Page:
Japan’s Investment Bank Nomura to Establish Digital Asset Arm

Nomura, a global investment bank headquartered in Tokyo, Japan, announced plans to launch a digital assets subsidiary for institutional clients.

With the launch scheduled for later this year, the digital asset unit will provide users access to services and products linked to decentralized finance (DeFi), non-fungible tokens (NFTs), cryptocurrencies, stablecoins, etc.

Nomura said that the new digital assets firm will operate as a wholly segregated entity with its own resources and capital in order to improve time-to-market and speed of innovation.

Steve Ashley, the Chairman of the new unit and head of the wholesale division, stated: “This is a major step forward as we look to scale up our digital asset-related businesses and investments. The new company will enable us to build an edge in providing institutional clients with access to a wide range of new products and services and contribute meaningfully towards responsible innovation in the digital asset ecosystem.”

Jez Mohideen, the subsidiary’s newly appointed CEO, also committed: “Establishing this new company is a critical foundation for us and key to building an end-to-end digital asset offering. The company will have top talent, business agility, and access to Nomura’s global network to build a top-tier institutional digital asset franchise.”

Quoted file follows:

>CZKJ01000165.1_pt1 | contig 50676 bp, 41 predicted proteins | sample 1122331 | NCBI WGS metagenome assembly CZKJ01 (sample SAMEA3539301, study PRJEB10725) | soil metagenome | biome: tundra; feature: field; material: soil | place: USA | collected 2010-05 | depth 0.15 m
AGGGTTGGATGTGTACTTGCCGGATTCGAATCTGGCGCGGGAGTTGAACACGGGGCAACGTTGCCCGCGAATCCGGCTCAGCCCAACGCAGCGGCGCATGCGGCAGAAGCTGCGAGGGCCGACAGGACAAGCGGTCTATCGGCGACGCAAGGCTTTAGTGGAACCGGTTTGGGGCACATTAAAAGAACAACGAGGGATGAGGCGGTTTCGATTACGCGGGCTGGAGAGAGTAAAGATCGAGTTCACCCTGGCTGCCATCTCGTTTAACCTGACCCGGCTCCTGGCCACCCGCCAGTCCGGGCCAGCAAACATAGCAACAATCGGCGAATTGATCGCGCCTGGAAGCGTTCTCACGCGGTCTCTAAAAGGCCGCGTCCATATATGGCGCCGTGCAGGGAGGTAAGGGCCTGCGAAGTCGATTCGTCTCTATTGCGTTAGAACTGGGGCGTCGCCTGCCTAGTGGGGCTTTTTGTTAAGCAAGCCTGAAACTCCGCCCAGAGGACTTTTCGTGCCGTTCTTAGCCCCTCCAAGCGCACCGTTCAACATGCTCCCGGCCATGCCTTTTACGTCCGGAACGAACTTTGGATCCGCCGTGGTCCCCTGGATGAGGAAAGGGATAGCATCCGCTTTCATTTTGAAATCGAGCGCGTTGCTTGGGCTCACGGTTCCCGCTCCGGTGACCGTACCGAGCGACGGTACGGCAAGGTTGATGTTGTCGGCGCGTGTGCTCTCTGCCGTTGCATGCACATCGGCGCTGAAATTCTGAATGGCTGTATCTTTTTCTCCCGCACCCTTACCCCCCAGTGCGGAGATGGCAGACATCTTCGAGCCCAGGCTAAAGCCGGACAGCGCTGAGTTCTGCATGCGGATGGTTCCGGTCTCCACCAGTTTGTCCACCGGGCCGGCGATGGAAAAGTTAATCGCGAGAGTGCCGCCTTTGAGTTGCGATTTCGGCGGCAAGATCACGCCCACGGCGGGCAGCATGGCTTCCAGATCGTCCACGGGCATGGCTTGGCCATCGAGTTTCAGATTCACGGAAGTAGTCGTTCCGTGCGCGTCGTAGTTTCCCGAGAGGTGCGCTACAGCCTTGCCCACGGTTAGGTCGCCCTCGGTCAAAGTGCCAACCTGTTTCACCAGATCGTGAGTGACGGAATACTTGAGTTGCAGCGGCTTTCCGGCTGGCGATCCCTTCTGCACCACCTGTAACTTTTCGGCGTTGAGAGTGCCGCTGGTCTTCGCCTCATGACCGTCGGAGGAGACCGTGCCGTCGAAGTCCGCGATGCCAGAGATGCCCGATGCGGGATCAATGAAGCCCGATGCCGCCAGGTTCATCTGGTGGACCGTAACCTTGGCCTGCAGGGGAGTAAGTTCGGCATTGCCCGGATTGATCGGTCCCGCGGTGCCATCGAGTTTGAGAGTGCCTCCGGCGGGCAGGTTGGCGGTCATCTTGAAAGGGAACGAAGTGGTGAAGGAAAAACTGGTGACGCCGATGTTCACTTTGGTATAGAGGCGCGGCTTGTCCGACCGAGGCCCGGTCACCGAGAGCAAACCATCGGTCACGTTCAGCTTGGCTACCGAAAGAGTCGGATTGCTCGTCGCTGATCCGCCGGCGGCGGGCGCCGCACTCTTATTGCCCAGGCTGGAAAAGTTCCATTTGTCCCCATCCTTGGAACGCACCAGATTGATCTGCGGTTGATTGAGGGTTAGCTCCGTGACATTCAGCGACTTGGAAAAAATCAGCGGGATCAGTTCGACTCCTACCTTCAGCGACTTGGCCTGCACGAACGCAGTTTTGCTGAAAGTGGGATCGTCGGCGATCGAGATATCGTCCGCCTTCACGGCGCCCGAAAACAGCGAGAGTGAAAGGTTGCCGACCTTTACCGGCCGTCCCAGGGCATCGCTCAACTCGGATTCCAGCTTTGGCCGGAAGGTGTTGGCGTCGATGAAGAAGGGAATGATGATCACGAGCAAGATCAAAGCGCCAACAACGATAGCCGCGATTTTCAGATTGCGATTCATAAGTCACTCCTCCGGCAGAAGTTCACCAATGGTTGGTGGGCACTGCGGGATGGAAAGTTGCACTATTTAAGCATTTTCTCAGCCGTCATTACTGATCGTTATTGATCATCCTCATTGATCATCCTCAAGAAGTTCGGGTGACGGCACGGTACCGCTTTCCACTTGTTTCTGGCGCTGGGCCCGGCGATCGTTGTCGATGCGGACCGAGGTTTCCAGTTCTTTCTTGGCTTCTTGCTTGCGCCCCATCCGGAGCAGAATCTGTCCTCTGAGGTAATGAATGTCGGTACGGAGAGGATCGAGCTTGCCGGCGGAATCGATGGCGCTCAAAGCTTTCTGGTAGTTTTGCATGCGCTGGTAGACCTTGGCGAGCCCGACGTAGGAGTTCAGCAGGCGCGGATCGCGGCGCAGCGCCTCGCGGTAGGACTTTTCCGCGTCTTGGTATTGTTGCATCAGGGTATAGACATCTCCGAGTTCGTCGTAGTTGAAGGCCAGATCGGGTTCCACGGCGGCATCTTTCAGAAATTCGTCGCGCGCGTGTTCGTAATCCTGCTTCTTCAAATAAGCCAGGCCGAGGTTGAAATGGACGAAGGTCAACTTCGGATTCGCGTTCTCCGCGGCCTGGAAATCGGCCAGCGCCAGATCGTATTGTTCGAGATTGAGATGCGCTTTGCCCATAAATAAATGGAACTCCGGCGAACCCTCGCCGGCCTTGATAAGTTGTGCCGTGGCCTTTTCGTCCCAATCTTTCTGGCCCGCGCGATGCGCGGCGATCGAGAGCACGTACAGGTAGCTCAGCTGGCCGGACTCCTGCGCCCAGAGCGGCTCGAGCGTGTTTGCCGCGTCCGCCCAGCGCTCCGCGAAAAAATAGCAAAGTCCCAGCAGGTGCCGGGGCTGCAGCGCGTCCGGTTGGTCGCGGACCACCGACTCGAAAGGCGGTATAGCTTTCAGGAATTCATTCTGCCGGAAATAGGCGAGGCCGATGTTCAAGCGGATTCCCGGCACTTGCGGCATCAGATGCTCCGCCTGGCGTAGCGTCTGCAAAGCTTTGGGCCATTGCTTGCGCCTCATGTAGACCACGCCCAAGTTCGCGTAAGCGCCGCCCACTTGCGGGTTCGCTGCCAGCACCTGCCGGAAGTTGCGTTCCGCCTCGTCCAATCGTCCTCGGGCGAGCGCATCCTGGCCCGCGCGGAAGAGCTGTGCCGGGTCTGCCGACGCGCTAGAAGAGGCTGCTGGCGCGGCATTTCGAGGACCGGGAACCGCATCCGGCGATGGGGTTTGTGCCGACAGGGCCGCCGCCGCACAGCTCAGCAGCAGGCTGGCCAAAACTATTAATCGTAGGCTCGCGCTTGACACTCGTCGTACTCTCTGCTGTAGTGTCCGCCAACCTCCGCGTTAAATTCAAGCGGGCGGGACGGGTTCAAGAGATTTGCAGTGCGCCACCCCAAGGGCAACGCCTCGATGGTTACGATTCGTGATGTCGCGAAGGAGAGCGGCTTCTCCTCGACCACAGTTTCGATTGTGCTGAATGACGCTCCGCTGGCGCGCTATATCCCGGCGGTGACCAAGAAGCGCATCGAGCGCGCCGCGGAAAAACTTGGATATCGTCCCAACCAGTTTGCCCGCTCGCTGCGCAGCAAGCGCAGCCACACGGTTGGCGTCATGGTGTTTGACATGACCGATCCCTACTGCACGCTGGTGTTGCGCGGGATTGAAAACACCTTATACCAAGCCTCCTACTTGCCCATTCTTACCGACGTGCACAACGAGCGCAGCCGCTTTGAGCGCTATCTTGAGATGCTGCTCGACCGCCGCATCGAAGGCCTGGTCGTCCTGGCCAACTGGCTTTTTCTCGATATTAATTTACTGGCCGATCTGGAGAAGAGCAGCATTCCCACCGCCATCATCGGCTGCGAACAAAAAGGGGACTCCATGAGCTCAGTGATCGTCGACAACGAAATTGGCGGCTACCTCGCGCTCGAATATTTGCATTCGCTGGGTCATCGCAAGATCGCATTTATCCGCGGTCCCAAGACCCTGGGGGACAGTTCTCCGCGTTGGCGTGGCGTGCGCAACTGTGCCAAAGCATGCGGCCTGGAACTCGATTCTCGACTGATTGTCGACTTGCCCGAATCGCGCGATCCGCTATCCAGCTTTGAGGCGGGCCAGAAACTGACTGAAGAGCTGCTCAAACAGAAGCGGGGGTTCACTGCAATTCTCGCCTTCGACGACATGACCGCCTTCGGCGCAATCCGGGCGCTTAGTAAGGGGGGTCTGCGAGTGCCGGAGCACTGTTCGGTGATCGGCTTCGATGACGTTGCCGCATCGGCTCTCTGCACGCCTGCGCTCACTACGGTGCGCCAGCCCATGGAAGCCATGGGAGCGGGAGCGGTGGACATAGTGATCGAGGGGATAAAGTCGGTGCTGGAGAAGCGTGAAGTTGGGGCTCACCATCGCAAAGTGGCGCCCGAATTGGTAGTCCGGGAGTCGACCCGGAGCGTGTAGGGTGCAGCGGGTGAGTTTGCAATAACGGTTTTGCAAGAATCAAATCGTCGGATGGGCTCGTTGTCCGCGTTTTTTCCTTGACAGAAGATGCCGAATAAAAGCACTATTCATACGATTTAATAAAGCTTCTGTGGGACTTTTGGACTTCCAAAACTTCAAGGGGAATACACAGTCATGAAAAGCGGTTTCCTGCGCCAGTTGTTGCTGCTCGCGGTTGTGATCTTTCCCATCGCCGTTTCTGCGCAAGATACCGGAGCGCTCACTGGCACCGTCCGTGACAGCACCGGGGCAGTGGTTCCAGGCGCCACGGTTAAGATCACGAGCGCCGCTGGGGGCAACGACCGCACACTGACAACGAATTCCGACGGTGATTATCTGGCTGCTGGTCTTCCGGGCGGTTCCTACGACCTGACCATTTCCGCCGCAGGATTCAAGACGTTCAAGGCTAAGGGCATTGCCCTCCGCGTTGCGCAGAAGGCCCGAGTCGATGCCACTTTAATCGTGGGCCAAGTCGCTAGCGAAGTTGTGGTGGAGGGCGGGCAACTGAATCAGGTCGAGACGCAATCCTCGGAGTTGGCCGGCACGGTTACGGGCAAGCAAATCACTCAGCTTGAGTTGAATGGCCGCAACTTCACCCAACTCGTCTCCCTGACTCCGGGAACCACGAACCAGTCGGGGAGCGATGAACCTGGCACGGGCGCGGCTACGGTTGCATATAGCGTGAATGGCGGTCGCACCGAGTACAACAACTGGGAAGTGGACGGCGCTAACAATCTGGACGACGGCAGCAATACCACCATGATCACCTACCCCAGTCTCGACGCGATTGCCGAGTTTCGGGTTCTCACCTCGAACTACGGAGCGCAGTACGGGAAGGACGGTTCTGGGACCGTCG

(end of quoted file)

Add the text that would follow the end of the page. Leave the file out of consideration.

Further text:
The development comes after Nomura established a Digital Company last month. The Digital company was launched following a reorganization of the bank’s Future Innovation Company, with strategic plans to build its presence in the digital asset space. According to Nomura, the new Digital Company will help accelerate its uptake of digital technologies, lead to deeper collaboration among internal and external stakeholders, and enhance its client services.

Jump-Starting Digital Asset Strategies

Nomura has joined the rising number of traditional financial institutions with clearly defined digital asset strategies. However, many traditional financial institutions have yet to prioritize digital assets, putting them at a disadvantage in a rising competitive landscape.

In February, the Bank of New York Mellon created a multi-asset and digital custody platform for digital asset transfer, issuance, and custody.

In October 2020, PayPal launched a crypto trading service that allows its users to buy, hold and sell bitcoin, Ethereum and other cryptocurrencies through their digital wallets.

Wells Fargo, JPMorgan Chase, Goldman Sachs, Mastercard, and others are also some traditional financial firms that have already developed digital asset strategies that leverage their existing strengths and position their businesses for growth.

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